Converse Hardcore Hoops (also know as Converse City Ball Tour) is a cancelled basketball game that was in development by Virgin Interactive Entertainment for the Genesis / Mega Drive, Super Nintendo, Playstation and Saturn. It was based on street basketball and there were 10 cities in which to play in 3vs3 half court matches. Converse Hardcore Hoops was shown at E3 1995 but after a while it vanished from release lists and it was never released on any console.
It’s unknown if the project was somehow connected to the Converse brand of shoes or why the game was cancelled. Celine was able to find some screens from magazines GamePro #72 and CD Consoles #8.
Propaganda is a cancelled mission-based racing game that was in development at Burst for Sega Saturn and the original Playstation in 1996 / 1997 and it would have been published by Virgin Interactive. The gameplay was going to be somehow similar to the Driver series, in which the player could have been able to explore the city with a car to complete various tasks. It’s currently unknown why the project was canned and only few screens were found in GamePro #92.
We can read more about the game in its original press release:
The world of Propaganda is perfect for the standard game story. In an alternate universe where Eastern Europe never really lost power, you play an ex-military loner, Jack Heller, who has been pulled into a rebellion against an evil government.
The film clips depicting this tale contain sets, costumes and acting (including an impressive performance by Yancy Butler of Drop Zone fame) that are worthy of a feature length film. Special effects have also been produced in a more traditional fashion – when the script called for a huge explosion tearing through a warehouse, the crew set up an actual explosion with a 20 foot jet of flame rather than use computer modeling which would have been easier, but looked less realistic.
And what about the game? After all, no amount of video, no matter how impressive, will keep players entertained if the actual play is terrible. Here also, Propaganda seems to shine. Although it’s far too early to make a final call, even at this stage of development, the game looks great. Finished stages revolve around player piloting armed cars through a 3-D world in which they have complete freedom.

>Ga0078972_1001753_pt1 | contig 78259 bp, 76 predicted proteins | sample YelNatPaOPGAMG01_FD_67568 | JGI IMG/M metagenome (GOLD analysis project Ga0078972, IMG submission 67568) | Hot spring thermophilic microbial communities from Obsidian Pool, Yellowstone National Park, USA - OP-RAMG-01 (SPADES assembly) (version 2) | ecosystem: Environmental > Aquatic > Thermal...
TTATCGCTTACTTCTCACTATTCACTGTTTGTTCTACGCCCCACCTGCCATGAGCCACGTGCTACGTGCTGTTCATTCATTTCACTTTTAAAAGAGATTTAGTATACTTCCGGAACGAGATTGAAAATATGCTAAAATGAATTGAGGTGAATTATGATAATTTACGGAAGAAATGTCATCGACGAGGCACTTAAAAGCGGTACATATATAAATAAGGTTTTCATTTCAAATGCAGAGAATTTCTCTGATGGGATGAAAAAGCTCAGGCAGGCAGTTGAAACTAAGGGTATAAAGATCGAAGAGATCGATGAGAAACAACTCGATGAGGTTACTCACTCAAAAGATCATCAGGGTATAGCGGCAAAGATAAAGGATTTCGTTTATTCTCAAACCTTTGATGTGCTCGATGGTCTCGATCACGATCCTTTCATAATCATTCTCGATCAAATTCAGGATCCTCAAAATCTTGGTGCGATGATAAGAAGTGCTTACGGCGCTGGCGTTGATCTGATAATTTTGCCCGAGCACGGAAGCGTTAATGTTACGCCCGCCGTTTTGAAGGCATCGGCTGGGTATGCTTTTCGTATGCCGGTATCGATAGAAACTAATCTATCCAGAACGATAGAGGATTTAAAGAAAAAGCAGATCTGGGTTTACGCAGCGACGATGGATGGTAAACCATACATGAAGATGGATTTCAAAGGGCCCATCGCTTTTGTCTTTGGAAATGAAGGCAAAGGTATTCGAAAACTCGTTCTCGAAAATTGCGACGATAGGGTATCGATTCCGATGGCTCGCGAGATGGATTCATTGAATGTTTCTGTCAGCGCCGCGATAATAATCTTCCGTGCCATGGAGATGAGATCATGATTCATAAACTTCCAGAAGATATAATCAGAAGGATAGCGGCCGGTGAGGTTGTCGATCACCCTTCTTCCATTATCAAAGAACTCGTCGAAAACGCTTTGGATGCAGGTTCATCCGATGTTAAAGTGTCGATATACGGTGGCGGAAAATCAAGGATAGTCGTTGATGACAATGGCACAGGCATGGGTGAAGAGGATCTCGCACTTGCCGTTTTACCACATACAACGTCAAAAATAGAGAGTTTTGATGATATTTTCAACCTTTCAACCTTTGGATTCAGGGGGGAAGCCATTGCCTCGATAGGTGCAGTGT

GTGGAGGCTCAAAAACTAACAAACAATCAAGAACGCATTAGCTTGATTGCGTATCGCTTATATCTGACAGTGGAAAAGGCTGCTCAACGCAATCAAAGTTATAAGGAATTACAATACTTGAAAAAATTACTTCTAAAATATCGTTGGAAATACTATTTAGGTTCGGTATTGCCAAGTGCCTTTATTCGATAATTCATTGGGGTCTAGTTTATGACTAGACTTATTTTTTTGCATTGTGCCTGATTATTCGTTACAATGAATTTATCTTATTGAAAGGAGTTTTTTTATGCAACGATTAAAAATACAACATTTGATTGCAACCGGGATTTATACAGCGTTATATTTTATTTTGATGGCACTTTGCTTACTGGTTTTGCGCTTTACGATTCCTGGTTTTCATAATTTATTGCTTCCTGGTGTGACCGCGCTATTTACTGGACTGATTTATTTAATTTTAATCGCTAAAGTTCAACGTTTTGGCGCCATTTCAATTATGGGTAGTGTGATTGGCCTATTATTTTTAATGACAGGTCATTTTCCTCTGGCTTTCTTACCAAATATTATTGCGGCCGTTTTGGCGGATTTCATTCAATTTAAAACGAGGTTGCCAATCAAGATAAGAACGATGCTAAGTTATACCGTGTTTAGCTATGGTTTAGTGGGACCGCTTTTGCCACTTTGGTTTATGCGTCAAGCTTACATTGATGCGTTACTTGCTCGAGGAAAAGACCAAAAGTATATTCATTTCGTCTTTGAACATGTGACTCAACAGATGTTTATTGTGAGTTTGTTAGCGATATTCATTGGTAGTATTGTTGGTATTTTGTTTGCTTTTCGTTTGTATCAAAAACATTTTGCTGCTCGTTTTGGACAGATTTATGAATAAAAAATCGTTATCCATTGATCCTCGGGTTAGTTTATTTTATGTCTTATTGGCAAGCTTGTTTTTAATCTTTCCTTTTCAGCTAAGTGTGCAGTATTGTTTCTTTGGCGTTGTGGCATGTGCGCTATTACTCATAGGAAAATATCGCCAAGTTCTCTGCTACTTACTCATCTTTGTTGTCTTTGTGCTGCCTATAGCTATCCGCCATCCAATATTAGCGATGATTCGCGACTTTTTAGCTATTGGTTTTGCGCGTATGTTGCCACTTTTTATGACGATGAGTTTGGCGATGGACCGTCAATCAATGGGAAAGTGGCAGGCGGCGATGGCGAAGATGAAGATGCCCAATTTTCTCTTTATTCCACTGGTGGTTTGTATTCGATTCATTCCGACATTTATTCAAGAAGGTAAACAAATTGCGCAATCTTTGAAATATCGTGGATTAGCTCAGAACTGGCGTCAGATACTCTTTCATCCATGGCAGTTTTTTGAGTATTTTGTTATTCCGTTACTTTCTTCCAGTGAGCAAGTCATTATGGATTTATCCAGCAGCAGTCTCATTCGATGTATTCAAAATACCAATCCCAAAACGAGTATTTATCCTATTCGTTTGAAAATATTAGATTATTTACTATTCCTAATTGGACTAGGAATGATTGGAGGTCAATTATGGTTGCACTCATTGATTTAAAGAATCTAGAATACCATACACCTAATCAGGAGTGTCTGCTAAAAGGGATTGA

Enemy cars loaded to the brim with amazing retro-tech weapons like wheeled torpedoes and side mounted guns are everywhere. Each of the game’s cities offers different challenges and more confusing pathways that the player will need to sort out in order to survive. Even better, the design team has gone to amazing lengths to blend the video footage with the game, creating a unified look that will be absolutely absorbing.
Officially presented at E3 1996, Freak Boy was certainly one of the most interesting and bizzarre games planned for the Nintendo 64, in development by Zono Incorporated / Burst Studio and to be publishe by Virgin. As a strange protagonist known as “Freak Boy”, players had to save the world Hedron from a horde of strange aliens in what at first glance seemed like a three-dimensional action/adventure with an abstract graphic style. The protagonist was able to interact with the environment in order to modify parts of its body (head, chest and feets) and thus acquire new skills to solve puzzles and to defeat various enemies, somehow like with the different heads in Dynamite headdy (Mega Drive / Genesis).
Unfortunately Freak Boy’s development was troubled and after the game’s publisher asked to remade it from scratch at least two times, they lost interest and the project was dropped.